Exploring the contribution of a leadership development program on the implementation of improvement projects at a South African central hospital

Doctoral Thesis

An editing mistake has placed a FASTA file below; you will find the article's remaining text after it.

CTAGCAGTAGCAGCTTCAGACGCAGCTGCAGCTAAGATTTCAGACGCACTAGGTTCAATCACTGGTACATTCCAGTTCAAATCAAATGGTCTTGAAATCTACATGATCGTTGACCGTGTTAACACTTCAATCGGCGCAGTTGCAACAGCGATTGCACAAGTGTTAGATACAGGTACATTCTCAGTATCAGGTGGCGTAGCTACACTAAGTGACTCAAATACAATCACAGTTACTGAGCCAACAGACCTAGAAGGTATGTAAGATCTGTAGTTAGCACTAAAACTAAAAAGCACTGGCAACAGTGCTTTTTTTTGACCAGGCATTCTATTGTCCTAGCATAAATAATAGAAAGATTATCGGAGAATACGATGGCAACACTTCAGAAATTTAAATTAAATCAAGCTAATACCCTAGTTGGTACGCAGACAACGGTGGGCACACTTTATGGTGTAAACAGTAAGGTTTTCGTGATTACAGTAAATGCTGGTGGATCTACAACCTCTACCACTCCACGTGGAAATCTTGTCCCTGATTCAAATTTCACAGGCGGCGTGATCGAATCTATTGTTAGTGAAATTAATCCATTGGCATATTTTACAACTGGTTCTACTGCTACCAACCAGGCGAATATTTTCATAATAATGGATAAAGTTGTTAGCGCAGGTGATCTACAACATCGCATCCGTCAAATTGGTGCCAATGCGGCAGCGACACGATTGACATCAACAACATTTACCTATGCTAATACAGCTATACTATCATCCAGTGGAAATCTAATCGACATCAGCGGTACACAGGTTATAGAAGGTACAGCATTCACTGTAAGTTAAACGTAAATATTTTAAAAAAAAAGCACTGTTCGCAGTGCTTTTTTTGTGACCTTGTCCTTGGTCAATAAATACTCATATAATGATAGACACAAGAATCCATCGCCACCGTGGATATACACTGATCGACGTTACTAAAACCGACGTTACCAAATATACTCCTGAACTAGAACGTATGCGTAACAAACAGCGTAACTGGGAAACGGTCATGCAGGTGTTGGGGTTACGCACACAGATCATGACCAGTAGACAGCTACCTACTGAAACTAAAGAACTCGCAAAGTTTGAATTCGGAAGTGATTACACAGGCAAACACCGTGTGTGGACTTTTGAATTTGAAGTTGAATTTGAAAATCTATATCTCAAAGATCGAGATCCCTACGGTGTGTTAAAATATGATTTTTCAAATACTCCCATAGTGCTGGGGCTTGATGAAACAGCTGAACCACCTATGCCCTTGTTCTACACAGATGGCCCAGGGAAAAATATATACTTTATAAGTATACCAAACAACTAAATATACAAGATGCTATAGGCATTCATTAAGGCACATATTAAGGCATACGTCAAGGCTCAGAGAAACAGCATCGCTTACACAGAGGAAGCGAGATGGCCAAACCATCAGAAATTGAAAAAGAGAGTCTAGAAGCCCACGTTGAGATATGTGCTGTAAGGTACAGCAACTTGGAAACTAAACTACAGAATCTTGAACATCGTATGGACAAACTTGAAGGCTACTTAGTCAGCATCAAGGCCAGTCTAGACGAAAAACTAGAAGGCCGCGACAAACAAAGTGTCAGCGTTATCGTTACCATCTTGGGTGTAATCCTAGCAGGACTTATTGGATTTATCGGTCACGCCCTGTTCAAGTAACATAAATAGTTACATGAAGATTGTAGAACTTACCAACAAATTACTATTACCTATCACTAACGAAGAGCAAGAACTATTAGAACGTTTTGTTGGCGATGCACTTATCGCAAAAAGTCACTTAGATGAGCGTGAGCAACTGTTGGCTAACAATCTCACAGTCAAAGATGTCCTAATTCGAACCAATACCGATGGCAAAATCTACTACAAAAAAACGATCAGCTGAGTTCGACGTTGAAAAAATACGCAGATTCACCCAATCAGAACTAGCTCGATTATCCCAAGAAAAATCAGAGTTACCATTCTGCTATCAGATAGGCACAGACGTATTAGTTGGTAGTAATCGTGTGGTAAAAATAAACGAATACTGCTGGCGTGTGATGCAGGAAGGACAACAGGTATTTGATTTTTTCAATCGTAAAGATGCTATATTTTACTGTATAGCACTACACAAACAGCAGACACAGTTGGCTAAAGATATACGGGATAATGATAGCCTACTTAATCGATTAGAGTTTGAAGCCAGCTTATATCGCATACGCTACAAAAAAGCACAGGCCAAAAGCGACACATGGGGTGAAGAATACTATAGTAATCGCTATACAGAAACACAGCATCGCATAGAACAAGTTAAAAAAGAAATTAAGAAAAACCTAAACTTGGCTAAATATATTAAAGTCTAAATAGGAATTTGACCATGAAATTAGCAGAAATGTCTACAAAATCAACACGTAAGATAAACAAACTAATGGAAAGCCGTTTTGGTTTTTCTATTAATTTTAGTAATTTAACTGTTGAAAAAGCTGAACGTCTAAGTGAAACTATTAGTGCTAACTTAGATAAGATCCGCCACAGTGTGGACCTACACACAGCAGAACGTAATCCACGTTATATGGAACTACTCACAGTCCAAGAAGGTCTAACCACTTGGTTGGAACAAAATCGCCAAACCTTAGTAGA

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Background It is recognized that healthcare leaders of today would need to not only be responsive to the rapid changes around them, but also plan for the future of healthcare by creating a climate that is sensitive to the context of the organization while responding to the service needs. In the South African public healthcare context, where the service demands outweigh the ability to satisfy these needs with limited resources, leadership and leadership development is required to create more adaptive and resilient leaders and leadership. This PhD therefore aimed to study the implementation of a strategy to improve the leadership of the executive team at the hospital through a leadership development program, specifically analysing whether and how the program facilitated their capacity as leaders and their continuing work, with their respective multidisciplinary teams to implement improvement processes across the hospital. Methodology Given the limited knowledge on implementing a leadership development program (LDP) at a large South African central hospital, this study was comprised of two phases. Phase one of the study used a qualitative exploratory design, to explore the experiences and perspectives of the thirteen executive leaders on the LDP and whether these learnings played any role in developing their capacity. This was done by reviewing 242 documents and 13 one on one interviews with the hospital executive leaders, using purposive sampling. The second phase of this study used the insights of phase one to guide the analysis of four improvement processes initiated at the hospital. This phase explored which factors contributed to the success or failure of the implementation of the improvement processes in the executive leaders' respective areas and how their leadership of the process contributed to these factors. This was done by conducting in-depth case studies through focus group interviews with a total number of 36 participants in the respective teams and six one-on-one interviews with key informants (members of the team who had retired, but were integral to the process) that were involved in the improvement processes. Results The results of the study indicated the need for a context specific, practical LDP that provided benefit to the executive leaders, both as individuals and as team leaders. The executives reflected on their growth as leaders through building relationships, developing themselves through self-awareness and developing multidisciplinary teams. The analysis of the case studies in turn showed that leaders who engaged and supported their teams were more successful in their improvement processes. Concluding remarks This research summarized eight major conclusions drawn from the study as a contribution to what is possible in the public sector. Both the leadership development program and the case studies provided a broad conceptual framework of the Individual, the Team and the System as components that can be used to develop leaders, develop teams and improve overall leadership at a hospital. Based on the study learnings, the bottom-up approach and specific tools developed could serve as a basis for other hospitals to implement a leadership development program (LDP) and improvement processes in similar contexts. Further research on LDPs in a South African context could test the findings of this study and assist in enhancing the development of leaders at public sector hospitals.